Dabbawallas: Delivering Excellence
by Meena Kadri
Mumbai’s dabbawallas pick up and deliver more than 350,000 home-cooked lunches to office workers every working day. How did this amazingly efficient delivery system develop from its start with one boy on a bicycle?
Mumbai’s committed contingent of 5,000 dabbawallas delivers over 350,000 lunches per day to office workers across the megacity. Typically the lunches are packed in stacked metal lunchboxes which lend this collection of culinary couriers their name: dabba = tiffin, container; walla = worker. Each tiffin is picked up at the client’s home, delivered to his office, and then returned, a trip during which it will typically pass through the hands of at least 12 dabbawallas across an elaborate zoning system. Somewhere in the middle — far away from the fast-paced delivery antics — a home-cooked lunch is enjoyed. Many articles about the dabbawallas start with their innovative system, but in designerly fashion, let’s start with the end user. Those who engage the services of dabbawallas tend to be middle-class office workers who embrace the Indian preference for and pride in ghar ka khana (home-cooked food). Most of them reach work by train, which means they leave home early and may be boarding chaotically packed carriages, making carrying their own tiffin a challenge. Add to this the status of arriving at work unencumbered. The dabbawalla system provides a welcome solution by collecting meals lovingly prepared at home, then getting them to the office and back. Lunching clients have diverse dietary preferences — Muslims, Hindus, Parsis, Jains, Buddhists and more join diabetics and dieters — increasing the need for precision delivery of the correct meal to its rightful recipient.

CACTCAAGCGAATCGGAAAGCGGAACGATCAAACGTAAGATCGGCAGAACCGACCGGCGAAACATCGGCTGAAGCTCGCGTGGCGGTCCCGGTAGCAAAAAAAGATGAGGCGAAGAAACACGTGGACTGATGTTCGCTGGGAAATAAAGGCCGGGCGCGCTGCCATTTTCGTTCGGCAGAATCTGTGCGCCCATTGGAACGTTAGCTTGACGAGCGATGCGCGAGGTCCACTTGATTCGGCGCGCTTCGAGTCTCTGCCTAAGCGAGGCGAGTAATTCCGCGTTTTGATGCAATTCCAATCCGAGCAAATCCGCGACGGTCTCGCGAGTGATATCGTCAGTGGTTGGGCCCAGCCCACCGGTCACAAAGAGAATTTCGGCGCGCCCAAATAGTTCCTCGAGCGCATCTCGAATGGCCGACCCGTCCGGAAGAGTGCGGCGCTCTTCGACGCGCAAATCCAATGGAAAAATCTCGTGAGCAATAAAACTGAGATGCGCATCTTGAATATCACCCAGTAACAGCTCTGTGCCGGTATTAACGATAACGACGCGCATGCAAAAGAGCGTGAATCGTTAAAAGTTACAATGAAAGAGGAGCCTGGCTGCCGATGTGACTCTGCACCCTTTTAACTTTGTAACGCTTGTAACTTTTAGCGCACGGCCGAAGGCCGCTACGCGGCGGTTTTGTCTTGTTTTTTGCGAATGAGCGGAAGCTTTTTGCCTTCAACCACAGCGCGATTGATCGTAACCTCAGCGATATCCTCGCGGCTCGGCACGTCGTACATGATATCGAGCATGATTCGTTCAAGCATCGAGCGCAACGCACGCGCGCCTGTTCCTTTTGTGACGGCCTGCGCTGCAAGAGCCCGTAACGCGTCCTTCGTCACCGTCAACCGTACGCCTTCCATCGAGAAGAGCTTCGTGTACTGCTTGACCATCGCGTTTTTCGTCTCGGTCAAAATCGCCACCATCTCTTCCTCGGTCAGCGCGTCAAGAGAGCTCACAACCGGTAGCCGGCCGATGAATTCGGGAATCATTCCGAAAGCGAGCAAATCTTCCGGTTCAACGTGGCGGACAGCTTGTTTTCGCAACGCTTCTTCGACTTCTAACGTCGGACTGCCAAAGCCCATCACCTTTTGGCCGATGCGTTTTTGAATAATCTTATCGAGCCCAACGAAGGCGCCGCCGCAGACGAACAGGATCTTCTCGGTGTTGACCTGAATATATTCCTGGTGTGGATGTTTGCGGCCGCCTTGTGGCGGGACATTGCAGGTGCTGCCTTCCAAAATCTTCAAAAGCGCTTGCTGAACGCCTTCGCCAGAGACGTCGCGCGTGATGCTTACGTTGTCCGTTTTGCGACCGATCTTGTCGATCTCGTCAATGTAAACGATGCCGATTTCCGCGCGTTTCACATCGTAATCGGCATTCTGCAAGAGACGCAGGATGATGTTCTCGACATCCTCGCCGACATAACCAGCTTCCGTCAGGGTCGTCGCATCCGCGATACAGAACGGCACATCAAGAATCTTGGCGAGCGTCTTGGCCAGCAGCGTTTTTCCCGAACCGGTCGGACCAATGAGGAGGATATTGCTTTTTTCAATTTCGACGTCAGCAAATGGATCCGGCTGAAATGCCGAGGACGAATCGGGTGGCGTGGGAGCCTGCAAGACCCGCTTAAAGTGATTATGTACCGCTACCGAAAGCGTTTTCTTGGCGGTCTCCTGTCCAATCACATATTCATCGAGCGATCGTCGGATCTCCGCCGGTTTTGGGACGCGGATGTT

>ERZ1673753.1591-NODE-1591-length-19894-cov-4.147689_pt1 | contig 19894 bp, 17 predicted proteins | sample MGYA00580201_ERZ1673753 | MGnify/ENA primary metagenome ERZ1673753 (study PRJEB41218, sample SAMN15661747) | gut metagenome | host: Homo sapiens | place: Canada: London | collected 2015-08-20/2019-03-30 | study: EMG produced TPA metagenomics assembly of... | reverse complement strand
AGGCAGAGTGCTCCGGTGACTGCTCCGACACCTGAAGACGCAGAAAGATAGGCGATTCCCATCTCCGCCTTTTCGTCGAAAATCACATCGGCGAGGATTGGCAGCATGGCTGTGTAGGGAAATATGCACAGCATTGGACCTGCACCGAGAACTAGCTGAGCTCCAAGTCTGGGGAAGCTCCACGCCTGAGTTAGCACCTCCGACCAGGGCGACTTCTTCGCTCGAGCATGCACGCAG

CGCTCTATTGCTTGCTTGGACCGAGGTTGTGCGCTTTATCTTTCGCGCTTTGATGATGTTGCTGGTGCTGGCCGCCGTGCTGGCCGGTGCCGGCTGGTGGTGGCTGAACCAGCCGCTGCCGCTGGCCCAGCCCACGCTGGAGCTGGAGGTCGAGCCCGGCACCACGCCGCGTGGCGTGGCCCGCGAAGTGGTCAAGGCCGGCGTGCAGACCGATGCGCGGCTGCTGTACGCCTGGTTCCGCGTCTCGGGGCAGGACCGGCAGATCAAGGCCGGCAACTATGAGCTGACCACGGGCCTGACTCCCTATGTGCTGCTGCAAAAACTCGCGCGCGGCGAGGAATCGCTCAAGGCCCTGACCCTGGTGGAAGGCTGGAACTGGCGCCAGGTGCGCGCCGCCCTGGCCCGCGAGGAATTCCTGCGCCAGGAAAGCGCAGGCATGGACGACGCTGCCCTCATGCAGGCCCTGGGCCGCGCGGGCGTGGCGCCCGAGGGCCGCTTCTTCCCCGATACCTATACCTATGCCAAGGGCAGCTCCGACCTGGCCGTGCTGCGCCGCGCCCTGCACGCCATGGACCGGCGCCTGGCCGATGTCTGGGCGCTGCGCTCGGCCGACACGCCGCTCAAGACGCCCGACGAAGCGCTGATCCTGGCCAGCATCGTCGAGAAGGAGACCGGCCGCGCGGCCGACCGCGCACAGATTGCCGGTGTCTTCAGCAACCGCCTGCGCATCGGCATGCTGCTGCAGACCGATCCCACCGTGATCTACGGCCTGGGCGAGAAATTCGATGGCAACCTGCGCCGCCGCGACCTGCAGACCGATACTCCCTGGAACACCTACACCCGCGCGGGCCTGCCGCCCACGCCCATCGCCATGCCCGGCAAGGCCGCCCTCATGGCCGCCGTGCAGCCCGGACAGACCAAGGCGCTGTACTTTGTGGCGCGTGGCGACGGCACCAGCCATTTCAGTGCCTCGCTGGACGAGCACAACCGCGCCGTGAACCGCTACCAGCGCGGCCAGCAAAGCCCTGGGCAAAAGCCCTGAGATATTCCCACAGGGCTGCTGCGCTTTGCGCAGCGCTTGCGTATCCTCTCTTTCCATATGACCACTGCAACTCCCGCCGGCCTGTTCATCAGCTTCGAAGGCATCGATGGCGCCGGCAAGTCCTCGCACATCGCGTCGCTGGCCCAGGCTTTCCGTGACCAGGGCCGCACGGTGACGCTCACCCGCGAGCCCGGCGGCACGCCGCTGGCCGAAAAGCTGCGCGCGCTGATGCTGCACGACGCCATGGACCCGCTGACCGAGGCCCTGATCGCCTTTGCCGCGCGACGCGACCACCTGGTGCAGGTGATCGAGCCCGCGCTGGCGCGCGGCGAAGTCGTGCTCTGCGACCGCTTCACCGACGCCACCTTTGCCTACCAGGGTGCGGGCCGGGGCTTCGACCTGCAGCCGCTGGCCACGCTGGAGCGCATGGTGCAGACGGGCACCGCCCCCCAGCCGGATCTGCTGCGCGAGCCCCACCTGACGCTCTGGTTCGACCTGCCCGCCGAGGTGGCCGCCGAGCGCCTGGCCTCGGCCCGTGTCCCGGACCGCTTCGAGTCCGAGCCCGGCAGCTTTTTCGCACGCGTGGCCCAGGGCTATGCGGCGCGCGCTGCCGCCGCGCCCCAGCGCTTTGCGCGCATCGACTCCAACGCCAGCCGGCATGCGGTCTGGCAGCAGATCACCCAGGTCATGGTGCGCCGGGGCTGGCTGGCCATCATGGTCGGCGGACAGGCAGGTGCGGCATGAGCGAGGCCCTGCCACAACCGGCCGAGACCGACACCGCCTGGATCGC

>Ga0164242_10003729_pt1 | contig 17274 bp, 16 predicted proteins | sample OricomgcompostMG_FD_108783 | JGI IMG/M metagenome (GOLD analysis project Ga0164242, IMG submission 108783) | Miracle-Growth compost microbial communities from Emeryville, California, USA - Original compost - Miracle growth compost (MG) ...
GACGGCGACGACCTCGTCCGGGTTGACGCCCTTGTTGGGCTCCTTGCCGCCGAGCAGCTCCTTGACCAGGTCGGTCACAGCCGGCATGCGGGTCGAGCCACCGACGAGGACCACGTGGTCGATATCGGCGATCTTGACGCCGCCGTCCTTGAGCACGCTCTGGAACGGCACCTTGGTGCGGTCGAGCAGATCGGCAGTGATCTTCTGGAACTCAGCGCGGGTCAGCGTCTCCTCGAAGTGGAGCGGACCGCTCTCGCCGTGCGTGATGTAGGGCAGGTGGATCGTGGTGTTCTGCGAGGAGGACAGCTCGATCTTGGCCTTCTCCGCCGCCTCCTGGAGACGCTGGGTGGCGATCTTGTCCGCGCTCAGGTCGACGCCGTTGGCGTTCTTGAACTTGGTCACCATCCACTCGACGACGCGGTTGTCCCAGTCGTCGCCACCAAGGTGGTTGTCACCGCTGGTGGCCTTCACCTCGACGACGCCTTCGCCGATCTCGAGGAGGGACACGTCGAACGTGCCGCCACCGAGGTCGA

A preference for ghar ka khana — home-cooked food — has created the local demand for lunch delivery which the dabbawallas have keenly met with a commitment to accuracy.
One such discerning diner was a Parsi banker working in Mumbai in the 1880s. He employed a young errand boy to deliver his lunch, and others, envious of his promptly delivered, freshly made, home-cooked lunches, soon requested the delivery boy’s services as well. The boy was Mahadeo Havaji Bacche from Pune, who is credited with founding the Mumbai dabbawallas. Unable to keep up with demand, he enlisted others from his village and the surrounding area. This location-based connectedness continues to enrich the signature camaraderie of dabbawallas to this day. Bacche’s understanding of client needs, fellow workers’ capabilities and Mumbai’s specific transport context allowed him to leverage local factors to build a service which was able to grow from his initial team of 100 to the 5,000+ dabbawallas that keep Mumbai office workers fuelled and fed today.